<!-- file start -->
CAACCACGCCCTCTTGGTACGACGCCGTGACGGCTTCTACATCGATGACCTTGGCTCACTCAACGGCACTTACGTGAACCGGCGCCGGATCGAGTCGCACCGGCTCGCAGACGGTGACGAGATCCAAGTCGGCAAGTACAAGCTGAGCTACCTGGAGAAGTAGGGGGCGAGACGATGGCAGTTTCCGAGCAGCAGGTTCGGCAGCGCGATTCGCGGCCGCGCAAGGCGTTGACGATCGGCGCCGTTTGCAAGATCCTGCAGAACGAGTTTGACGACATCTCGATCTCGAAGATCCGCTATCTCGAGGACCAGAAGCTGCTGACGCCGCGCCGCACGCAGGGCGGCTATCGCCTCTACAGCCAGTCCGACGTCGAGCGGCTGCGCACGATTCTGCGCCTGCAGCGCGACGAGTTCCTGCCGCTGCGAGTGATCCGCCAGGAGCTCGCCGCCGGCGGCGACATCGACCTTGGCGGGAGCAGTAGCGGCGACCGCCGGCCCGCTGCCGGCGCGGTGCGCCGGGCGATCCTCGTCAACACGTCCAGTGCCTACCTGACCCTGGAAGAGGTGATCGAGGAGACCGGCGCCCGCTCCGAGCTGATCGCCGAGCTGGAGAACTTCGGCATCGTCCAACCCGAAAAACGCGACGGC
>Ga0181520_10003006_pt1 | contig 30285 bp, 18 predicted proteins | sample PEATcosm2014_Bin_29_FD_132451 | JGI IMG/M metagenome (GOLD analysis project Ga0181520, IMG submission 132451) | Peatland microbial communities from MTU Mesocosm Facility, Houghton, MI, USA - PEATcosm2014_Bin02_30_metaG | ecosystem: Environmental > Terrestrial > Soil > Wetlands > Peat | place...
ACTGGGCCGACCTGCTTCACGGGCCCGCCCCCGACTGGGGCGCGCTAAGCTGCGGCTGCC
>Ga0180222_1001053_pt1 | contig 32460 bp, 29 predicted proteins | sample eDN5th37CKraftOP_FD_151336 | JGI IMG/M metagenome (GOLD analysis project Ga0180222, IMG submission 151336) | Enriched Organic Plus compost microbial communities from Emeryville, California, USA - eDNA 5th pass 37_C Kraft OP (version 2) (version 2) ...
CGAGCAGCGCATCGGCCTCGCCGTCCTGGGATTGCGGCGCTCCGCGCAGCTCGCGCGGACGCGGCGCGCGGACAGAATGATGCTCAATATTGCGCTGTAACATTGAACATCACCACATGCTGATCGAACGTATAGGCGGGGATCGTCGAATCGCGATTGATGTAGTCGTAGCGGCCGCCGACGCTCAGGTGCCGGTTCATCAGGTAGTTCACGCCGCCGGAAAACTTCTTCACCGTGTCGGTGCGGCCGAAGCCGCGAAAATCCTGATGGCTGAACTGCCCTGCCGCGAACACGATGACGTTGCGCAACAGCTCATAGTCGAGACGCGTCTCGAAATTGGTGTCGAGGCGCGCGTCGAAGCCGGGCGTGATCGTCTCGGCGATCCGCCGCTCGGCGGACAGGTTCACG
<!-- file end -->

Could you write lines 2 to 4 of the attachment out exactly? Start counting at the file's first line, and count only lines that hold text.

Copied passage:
>Ga0181520_10003006_pt1 | contig 30285 bp, 18 predicted proteins | sample PEATcosm2014_Bin_29_FD_132451 | JGI IMG/M metagenome (GOLD analysis project Ga0181520, IMG submission 132451) | Peatland microbial communities from MTU Mesocosm Facility, Houghton, MI, USA - PEATcosm2014_Bin02_30_metaG | ecosystem: Environmental > Terrestrial > Soil > Wetlands > Peat | place...
ACTGGGCCGACCTGCTTCACGGGCCCGCCCCCGACTGGGGCGCGCTAAGCTGCGGCTGCC
>Ga0180222_1001053_pt1 | contig 32460 bp, 29 predicted proteins | sample eDN5th37CKraftOP_FD_151336 | JGI IMG/M metagenome (GOLD analysis project Ga0180222, IMG submission 151336) | Enriched Organic Plus compost microbial communities from Emeryville, California, USA - eDNA 5th pass 37_C Kraft OP (version 2) (version 2) ...